In recognition of Dia de los Muertos – the day of the dead, a Latin holiday on which the dead are remembered – the life of the University of California will be celebrated today.
Today’s Day of the Dead celebration begins at 10 a.m. with traditional calavera (Spanish for skull) face-painting on the Memorial Union patio, followed by “the walking dead” procession around the quad at 11 a.m. and concluding with a “We refuse to die!” rally at noon.
Organized by the Chicana/Latina Research Center at UC Davis, today’s event protests the “death” of accessible university education and funding cuts for Latino/a research, according to the event’s press release. The supposed “death” of the university stems from UC President Mark Yudof’s recent interview with the New York Times in which he grimly compared his position to working in a cemetery.
“Being president of the University of California is like being manager of a cemetery,” Yudof said in the Times interview. “There are many people under you, but no one is listening. I listen to them.”
The Day of the Dead celebration is meant to highlight the efforts of those who dedicate themselves to ensuring that the University of California remains a public institution and that higher education is made accessible to all Californians.
Lorena Oropeza, director of the Chicana/Latina Research Center at UC Davis, organized today’s event in conjunction with UC Berkeley and UC Santa Cruz, which are simultaneously holding Day of the Dead celebrations on their campuses.
Recent cuts to the C/LRC have virtually eliminated all funding. The C/LRC is currently surviving on a small amount of transition money from last year and will have to search for outside funding due to the cuts announced by the UC Office of the President (UCOP).
The C/LRC was founded in 1990 in accordance with 1987 California Senate Assembly Resolution 43, which called for the development of the UC Center for Latino Research.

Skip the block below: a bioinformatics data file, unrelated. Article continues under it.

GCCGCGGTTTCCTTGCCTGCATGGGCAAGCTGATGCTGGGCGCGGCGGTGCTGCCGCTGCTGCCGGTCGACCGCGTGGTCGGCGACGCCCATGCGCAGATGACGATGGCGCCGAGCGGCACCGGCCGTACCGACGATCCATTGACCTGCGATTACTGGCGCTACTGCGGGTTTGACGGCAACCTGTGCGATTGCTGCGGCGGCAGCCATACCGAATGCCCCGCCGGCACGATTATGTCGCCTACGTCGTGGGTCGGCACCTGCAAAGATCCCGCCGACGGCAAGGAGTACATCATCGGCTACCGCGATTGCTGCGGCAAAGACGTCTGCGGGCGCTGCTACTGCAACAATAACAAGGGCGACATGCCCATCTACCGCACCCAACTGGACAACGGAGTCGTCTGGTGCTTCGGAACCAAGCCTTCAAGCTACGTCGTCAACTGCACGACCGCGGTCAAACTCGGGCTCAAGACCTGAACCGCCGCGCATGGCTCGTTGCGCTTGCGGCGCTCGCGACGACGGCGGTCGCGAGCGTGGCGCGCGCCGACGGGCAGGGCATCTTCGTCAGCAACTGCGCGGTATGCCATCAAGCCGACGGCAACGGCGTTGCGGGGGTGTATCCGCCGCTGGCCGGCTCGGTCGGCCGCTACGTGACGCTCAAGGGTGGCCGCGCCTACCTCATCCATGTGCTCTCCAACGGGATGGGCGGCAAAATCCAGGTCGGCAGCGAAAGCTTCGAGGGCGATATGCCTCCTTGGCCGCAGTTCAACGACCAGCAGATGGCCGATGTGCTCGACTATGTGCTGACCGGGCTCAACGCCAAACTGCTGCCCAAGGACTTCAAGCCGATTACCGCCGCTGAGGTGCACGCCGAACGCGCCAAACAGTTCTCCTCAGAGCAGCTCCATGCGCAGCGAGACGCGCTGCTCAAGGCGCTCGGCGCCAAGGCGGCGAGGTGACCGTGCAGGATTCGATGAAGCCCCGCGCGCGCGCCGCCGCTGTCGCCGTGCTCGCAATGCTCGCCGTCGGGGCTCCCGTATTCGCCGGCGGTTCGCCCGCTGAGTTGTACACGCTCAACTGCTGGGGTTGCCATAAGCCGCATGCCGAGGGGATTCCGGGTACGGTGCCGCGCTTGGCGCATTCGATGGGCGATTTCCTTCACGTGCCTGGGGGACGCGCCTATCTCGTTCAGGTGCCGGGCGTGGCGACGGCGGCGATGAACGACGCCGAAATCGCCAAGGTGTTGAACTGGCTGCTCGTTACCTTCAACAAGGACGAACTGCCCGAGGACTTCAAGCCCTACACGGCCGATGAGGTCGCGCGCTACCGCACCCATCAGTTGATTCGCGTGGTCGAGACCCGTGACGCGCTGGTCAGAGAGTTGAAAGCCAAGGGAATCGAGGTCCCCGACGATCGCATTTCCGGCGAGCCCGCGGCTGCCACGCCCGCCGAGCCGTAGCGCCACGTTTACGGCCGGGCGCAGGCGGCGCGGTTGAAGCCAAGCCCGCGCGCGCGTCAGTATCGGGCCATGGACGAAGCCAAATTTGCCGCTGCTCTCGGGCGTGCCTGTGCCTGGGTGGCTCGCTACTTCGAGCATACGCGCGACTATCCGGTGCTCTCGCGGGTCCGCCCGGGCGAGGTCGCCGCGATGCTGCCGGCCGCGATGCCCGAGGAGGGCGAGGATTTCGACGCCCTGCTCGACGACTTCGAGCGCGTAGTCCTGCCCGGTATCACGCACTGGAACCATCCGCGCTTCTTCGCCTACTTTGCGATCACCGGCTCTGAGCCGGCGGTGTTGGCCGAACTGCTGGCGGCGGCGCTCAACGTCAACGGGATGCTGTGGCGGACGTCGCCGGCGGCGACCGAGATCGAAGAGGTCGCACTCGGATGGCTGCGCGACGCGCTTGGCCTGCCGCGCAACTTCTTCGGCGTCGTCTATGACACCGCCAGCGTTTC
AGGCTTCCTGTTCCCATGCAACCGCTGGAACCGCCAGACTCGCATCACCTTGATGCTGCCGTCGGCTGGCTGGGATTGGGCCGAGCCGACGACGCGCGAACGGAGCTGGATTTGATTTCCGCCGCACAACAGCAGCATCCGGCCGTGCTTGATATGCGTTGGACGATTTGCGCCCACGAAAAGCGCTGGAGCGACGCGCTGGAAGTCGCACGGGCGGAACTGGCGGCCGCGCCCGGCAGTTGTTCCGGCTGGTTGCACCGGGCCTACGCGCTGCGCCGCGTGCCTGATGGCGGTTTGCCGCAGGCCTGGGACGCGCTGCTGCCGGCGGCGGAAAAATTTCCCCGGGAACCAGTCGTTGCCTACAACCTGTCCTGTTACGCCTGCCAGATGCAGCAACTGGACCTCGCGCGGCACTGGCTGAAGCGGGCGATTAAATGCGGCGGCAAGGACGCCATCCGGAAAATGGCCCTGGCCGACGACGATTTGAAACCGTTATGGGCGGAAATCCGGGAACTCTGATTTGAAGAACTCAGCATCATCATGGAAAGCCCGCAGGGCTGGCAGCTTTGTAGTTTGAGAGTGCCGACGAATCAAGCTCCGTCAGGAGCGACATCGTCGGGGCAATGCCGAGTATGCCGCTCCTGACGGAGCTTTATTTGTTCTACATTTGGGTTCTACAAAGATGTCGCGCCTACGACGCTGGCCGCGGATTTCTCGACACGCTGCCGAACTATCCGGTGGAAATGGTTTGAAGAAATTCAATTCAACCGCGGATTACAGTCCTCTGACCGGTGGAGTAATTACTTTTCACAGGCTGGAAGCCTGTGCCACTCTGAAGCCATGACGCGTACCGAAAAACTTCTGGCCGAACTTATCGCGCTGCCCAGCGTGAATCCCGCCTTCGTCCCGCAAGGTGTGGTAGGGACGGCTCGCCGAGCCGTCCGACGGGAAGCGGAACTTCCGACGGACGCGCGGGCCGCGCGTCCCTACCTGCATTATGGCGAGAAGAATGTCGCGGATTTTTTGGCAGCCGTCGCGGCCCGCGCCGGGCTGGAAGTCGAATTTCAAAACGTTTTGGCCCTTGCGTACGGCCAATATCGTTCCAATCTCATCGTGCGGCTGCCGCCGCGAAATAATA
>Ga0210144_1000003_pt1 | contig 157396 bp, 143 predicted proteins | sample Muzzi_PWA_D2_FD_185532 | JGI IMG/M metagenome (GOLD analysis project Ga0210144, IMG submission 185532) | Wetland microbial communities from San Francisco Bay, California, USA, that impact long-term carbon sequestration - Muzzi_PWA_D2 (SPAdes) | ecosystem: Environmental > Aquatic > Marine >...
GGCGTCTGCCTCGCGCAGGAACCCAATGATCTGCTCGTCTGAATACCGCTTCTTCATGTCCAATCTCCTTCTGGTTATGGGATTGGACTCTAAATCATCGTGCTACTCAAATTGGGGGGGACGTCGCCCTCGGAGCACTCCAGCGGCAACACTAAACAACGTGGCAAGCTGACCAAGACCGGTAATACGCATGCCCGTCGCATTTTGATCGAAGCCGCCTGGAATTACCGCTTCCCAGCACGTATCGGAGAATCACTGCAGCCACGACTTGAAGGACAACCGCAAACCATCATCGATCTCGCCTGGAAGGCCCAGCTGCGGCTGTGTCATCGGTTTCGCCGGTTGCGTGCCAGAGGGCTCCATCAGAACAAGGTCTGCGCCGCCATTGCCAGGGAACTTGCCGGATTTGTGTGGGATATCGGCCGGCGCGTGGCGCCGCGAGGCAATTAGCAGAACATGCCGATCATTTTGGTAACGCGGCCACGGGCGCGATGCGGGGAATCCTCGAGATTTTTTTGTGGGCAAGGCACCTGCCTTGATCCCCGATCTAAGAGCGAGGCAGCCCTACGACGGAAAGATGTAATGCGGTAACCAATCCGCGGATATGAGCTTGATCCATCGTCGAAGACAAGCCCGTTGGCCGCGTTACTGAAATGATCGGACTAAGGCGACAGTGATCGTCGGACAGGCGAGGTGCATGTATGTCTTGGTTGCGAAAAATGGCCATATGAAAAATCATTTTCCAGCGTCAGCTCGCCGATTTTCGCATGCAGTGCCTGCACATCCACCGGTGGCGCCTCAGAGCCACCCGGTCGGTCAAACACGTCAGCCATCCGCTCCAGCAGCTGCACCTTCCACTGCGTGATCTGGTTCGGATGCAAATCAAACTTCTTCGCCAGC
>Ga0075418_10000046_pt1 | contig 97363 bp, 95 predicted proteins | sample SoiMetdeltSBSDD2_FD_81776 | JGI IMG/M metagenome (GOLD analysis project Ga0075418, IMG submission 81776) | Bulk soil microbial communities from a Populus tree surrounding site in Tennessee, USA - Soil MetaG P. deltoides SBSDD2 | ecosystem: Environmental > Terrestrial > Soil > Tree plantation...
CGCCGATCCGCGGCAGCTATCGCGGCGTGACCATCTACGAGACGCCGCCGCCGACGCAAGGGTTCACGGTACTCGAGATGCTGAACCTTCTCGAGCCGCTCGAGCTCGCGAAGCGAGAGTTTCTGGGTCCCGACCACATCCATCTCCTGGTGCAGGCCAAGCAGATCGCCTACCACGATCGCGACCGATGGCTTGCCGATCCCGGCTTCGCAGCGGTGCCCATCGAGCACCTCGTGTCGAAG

As the only research center in the United States that exclusively promotes scholarship about Chicanas/Latinas, the C/LRC seeks to bridge the educational gap among Latinos.
“It’s a mystery to those who study education. Even when you hold for class, language and immigrant status there is still a gap,” Oropeza said about the educational gap among Latino/as. “This isn’t something that is just going to affect Latino families or students, but it will affect all of California. You need an educated populace.” Latino/as make up nearly 40 percent of the State population and 12.71 percent of the student population at UCD.
In previous years the C/LRC offered dissertation-completion fellowships to graduate students working on research related to Chicanas, Latinas or indigenous women in the United States. Once funded by the UCOP, the fellowship has been suspended due to the cut of the UCOP’s entire contribution.
“The day of the dead celebration comes with hope,” Oropeza said. “We mourn what has happened but we celebrate what has been accomplished, and dedicate ourselves to either reimagining the university or continuing with the good things that have been accomplished through it.”
Visit clrc.ucdavis.edu for more information.
GABRIELLE GROW can be reached at email@example.com.